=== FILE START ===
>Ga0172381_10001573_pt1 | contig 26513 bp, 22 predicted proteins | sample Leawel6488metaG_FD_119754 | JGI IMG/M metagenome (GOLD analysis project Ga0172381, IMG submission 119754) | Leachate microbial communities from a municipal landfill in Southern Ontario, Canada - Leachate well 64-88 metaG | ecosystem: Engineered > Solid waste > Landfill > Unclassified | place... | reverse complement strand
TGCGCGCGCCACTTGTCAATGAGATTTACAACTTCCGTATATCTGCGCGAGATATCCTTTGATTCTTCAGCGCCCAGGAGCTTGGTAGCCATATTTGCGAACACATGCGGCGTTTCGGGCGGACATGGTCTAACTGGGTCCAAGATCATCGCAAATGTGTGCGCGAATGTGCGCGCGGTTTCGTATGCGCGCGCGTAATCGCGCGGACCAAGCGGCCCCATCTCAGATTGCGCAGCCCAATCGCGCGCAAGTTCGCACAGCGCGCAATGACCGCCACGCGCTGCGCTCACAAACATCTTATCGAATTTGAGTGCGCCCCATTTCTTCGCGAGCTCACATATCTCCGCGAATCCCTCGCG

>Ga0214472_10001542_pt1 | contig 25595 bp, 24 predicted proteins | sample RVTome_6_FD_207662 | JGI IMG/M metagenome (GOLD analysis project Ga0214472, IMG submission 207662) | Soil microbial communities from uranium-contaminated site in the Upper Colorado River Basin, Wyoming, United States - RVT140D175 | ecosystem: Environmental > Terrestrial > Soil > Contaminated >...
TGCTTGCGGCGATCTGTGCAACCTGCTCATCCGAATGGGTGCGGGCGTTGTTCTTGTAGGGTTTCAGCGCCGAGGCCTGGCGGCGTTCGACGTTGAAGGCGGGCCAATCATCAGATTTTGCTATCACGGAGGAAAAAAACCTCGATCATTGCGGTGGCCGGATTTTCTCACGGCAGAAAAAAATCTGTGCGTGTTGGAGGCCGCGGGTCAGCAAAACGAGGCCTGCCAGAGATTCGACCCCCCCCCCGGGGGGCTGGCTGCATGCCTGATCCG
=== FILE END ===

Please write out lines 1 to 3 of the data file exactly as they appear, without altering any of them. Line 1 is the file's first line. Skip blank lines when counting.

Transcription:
>Ga0172381_10001573_pt1 | contig 26513 bp, 22 predicted proteins | sample Leawel6488metaG_FD_119754 | JGI IMG/M metagenome (GOLD analysis project Ga0172381, IMG submission 119754) | Leachate microbial communities from a municipal landfill in Southern Ontario, Canada - Leachate well 64-88 metaG | ecosystem: Engineered > Solid waste > Landfill > Unclassified | place... | reverse complement strand
TGCGCGCGCCACTTGTCAATGAGATTTACAACTTCCGTATATCTGCGCGAGATATCCTTTGATTCTTCAGCGCCCAGGAGCTTGGTAGCCATATTTGCGAACACATGCGGCGTTTCGGGCGGACATGGTCTAACTGGGTCCAAGATCATCGCAAATGTGTGCGCGAATGTGCGCGCGGTTTCGTATGCGCGCGCGTAATCGCGCGGACCAAGCGGCCCCATCTCAGATTGCGCAGCCCAATCGCGCGCAAGTTCGCACAGCGCGCAATGACCGCCACGCGCTGCGCTCACAAACATCTTATCGAATTTGAGTGCGCCCCATTTCTTCGCGAGCTCACATATCTCCGCGAATCCCTCGCG

>Ga0214472_10001542_pt1 | contig 25595 bp, 24 predicted proteins | sample RVTome_6_FD_207662 | JGI IMG/M metagenome (GOLD analysis project Ga0214472, IMG submission 207662) | Soil microbial communities from uranium-contaminated site in the Upper Colorado River Basin, Wyoming, United States - RVT140D175 | ecosystem: Environmental > Terrestrial > Soil > Contaminated >...